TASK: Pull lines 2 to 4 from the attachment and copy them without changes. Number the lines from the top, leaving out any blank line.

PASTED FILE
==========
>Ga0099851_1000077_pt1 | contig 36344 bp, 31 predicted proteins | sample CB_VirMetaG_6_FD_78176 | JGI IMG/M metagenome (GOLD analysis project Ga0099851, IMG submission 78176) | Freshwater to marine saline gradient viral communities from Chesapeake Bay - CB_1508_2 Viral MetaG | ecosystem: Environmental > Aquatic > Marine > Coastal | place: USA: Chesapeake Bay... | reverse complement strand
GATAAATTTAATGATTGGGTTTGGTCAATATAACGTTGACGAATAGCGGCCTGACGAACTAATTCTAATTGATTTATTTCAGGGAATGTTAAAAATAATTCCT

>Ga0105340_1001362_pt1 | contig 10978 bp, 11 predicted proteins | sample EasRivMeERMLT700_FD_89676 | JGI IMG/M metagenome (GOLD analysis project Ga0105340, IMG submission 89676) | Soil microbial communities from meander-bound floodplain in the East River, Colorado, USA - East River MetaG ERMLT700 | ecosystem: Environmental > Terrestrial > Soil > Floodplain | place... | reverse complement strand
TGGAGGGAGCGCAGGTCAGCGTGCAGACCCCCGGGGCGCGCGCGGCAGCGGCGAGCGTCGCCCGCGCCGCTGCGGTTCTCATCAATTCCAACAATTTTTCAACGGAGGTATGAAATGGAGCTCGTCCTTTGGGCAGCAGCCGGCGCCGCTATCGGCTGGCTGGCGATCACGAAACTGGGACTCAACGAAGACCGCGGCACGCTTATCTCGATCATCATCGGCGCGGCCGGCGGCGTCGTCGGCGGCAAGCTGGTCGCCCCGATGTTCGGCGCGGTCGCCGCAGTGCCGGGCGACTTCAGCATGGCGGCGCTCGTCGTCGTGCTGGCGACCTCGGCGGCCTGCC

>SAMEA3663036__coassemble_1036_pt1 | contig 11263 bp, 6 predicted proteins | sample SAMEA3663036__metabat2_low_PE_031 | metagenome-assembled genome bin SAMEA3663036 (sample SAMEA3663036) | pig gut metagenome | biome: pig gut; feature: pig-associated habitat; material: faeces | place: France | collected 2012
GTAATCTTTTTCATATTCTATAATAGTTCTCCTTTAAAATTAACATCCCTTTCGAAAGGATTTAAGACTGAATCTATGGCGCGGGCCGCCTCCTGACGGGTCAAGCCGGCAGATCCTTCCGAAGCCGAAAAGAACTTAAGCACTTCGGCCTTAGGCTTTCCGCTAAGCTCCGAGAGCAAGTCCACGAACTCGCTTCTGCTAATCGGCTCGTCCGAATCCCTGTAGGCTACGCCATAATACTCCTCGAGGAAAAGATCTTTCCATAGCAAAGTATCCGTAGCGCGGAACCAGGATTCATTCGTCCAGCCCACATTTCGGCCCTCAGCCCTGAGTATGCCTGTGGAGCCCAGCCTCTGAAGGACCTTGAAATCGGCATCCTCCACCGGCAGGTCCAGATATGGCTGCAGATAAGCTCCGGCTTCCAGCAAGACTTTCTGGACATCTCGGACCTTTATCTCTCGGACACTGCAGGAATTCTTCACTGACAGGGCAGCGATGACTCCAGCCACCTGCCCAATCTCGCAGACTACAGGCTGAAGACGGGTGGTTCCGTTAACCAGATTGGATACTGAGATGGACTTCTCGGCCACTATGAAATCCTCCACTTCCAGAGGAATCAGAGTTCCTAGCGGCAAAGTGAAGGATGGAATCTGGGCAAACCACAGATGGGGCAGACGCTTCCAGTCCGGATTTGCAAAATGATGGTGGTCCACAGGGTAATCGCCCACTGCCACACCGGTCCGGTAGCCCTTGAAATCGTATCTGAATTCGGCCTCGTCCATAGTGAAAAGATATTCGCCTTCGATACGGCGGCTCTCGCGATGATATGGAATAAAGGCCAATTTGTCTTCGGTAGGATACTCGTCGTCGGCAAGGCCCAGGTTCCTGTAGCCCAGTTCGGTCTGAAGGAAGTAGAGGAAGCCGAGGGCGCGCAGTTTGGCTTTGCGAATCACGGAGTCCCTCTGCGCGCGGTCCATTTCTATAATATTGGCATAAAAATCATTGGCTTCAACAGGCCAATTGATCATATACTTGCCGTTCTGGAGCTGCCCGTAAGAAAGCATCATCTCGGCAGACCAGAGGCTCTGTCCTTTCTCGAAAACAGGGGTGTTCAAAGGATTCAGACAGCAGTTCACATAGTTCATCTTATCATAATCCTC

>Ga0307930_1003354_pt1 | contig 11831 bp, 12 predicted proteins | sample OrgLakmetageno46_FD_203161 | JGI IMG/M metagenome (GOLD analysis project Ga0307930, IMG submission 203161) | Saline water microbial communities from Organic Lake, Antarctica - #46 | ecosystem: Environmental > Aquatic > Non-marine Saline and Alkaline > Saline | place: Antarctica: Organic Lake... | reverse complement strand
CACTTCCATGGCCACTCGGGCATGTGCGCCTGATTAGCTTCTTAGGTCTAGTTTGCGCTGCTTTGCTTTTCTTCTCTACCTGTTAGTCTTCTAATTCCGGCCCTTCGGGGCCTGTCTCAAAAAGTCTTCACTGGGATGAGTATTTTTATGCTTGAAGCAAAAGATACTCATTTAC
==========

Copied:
GATAAATTTAATGATTGGGTTTGGTCAATATAACGTTGACGAATAGCGGCCTGACGAACTAATTCTAATTGATTTATTTCAGGGAATGTTAAAAATAATTCCT

>Ga0105340_1001362_pt1 | contig 10978 bp, 11 predicted proteins | sample EasRivMeERMLT700_FD_89676 | JGI IMG/M metagenome (GOLD analysis project Ga0105340, IMG submission 89676) | Soil microbial communities from meander-bound floodplain in the East River, Colorado, USA - East River MetaG ERMLT700 | ecosystem: Environmental > Terrestrial > Soil > Floodplain | place... | reverse complement strand
TGGAGGGAGCGCAGGTCAGCGTGCAGACCCCCGGGGCGCGCGCGGCAGCGGCGAGCGTCGCCCGCGCCGCTGCGGTTCTCATCAATTCCAACAATTTTTCAACGGAGGTATGAAATGGAGCTCGTCCTTTGGGCAGCAGCCGGCGCCGCTATCGGCTGGCTGGCGATCACGAAACTGGGACTCAACGAAGACCGCGGCACGCTTATCTCGATCATCATCGGCGCGGCCGGCGGCGTCGTCGGCGGCAAGCTGGTCGCCCCGATGTTCGGCGCGGTCGCCGCAGTGCCGGGCGACTTCAGCATGGCGGCGCTCGTCGTCGTGCTGGCGACCTCGGCGGCCTGCC